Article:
Egon Kaur, Miguel Baldoni and Fredrik Ahlin headed the eight classified finishers in first, second and third respectively as the rock-coated undulating passes conspired to wreck the hopes of several expected frontrunners including erstwhile leaders Craig Breen and Christian Riedemann.
Kaur, who was reunited with former co-driver Eric Lepikson for the event, actually left the road on the rally’s second stage but recovered to win for the second time running. Afterwards, the Estonian said: “After all the problems that everyone had, we knew we just had to play it safe if we wanted a good result.”
Argentine Baldoni, who moved into second place in the WRC Academy Cup drivers’ standings with the runner-up spot, also adopted a cautious approach at the wheel of one of the 18 identical, Pirelli-shod Ford Fiesta R2s used as standard in the young driver category.
“I was driving with a cool mind and understood the rhythm of the event,” said Baldoni. “I had a consistent strategy and I used my head more than the throttle.”
Ahlin, from Sweden, experienced his fair share of mechanical problems alongside stand-in navigator Bjorn Nilsson, whom he credited for keeping him in contention for a podium finish.
“It was a combination of the co-driver’s mechanical skills and a lot of luck,” said Ahlin. “The mechanics did a great job working to the limit to fix the problems we had. But if you have four wheels, an engine and a gearbox at the end of the rally, you’re on for a good result.”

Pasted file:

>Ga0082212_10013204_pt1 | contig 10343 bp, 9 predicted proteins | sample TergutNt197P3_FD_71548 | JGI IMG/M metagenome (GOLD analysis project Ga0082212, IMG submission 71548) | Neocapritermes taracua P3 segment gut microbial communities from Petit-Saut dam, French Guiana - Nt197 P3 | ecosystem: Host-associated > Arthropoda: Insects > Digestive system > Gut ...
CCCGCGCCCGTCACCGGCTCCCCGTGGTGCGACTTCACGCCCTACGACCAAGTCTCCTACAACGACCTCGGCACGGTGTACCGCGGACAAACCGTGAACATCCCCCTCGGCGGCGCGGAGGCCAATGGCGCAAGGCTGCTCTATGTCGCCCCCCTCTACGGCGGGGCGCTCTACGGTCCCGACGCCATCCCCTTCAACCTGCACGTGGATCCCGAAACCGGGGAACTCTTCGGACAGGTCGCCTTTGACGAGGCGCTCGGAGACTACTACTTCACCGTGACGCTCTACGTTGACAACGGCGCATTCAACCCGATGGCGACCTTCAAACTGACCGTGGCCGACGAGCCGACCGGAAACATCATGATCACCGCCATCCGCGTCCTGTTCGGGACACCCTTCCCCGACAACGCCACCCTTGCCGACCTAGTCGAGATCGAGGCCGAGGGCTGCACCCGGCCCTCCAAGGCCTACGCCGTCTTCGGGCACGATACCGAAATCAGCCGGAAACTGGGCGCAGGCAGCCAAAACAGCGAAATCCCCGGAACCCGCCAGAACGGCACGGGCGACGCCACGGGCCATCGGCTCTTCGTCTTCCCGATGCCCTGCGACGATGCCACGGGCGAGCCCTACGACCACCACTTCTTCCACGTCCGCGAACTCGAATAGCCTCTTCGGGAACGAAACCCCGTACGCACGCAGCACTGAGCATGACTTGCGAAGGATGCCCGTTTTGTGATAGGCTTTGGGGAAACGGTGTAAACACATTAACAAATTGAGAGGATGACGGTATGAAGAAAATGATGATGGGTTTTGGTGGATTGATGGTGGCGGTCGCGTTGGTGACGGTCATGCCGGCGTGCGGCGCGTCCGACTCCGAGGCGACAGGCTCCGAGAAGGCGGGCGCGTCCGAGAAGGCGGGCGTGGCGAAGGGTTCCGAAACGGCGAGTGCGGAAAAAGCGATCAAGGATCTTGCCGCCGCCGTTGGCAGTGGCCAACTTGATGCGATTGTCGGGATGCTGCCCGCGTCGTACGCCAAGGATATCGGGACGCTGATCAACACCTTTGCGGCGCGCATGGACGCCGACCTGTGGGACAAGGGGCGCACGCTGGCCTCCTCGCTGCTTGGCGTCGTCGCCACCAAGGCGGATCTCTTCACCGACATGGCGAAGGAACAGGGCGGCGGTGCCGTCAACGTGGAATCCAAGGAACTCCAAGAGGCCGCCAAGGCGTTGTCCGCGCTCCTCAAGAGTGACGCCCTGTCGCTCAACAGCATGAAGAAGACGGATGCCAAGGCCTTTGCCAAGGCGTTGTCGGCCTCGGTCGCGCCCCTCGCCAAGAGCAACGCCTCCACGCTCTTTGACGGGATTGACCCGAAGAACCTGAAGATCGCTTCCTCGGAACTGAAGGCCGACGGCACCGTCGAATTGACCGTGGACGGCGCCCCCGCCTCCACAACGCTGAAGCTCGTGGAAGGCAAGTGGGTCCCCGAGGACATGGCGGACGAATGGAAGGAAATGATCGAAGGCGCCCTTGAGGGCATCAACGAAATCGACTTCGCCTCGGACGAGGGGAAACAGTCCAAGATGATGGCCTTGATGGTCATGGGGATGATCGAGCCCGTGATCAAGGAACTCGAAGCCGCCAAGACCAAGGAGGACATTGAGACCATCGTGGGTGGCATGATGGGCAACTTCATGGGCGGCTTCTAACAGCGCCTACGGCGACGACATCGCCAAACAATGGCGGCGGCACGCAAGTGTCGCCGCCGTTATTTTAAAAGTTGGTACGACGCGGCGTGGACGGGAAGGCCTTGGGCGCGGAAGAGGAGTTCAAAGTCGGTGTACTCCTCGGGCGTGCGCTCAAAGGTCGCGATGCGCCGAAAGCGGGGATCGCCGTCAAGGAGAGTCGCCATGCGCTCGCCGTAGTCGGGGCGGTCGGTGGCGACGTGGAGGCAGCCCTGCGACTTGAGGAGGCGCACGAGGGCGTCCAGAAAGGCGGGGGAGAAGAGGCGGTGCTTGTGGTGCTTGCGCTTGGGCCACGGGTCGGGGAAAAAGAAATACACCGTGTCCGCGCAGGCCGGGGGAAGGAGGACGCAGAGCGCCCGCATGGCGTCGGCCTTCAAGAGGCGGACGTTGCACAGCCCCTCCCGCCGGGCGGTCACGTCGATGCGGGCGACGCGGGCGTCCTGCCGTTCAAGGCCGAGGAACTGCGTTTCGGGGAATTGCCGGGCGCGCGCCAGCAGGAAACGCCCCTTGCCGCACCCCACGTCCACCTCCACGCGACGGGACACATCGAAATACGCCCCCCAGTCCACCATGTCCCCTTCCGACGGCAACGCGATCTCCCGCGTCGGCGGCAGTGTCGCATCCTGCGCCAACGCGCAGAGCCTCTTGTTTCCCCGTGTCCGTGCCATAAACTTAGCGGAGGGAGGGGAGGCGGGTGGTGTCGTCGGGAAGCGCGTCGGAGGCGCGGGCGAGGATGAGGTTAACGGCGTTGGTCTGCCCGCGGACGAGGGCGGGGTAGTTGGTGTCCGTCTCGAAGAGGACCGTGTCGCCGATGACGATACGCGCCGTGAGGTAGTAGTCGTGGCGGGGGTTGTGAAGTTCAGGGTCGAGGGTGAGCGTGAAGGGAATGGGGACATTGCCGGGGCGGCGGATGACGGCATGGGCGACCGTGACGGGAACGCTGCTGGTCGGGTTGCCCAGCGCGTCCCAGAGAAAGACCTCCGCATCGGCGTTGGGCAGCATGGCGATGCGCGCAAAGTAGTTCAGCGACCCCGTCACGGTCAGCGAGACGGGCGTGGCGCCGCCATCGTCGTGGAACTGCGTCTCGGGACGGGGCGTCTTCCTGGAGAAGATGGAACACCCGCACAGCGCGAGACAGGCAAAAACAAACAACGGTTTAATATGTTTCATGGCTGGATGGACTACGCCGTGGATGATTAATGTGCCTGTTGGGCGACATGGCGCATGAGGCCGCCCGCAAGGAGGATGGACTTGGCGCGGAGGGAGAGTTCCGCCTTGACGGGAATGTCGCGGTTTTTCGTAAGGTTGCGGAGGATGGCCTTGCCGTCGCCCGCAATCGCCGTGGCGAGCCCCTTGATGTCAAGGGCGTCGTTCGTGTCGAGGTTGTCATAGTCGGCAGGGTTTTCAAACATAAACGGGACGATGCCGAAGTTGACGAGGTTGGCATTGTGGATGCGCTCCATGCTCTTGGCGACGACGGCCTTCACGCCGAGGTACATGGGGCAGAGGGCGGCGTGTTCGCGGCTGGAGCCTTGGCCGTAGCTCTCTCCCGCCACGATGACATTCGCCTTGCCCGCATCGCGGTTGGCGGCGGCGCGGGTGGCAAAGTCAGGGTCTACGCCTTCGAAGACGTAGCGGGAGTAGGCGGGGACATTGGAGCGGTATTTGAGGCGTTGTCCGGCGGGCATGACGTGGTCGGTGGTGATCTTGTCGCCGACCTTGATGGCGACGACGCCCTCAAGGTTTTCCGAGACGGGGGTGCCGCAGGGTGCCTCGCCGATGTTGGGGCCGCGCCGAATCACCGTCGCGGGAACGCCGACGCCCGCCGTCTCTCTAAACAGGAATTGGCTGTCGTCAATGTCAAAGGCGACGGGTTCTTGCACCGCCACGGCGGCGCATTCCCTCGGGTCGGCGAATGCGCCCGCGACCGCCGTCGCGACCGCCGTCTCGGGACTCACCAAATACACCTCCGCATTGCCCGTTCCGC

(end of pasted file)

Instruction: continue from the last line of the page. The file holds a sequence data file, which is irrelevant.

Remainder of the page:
Several drivers hit trouble running over a partly submerged rock on Friday’s fourth stage. Malcolm Wilson, whose M-Sport organisation builds and maintains the WRC Academy fleet, said he was disappointed for the drivers who failed to reach the finish in Olbia on Saturday evening.
“The last thing I want is the competitors retiring,” said Wilson. “We purposely made the cars the same to the point we went to a 10mm sump guard when normally the most we ever run is 8mm because we wanted to make the cars are reliable and give everyone an equal chance. There’s no question this rock was a problem but other cars, even Super 2000 cars, suffered.”
He continued: “If I was a young driver again I’d take the same lines as the World Rally Car drivers but the [Academy] drivers are using standard production cars and you have to watch the rocks. It’s part of the learning.”
The FIA WRC Academy resumes on Neste Oil Rally Finland from 28-30 July.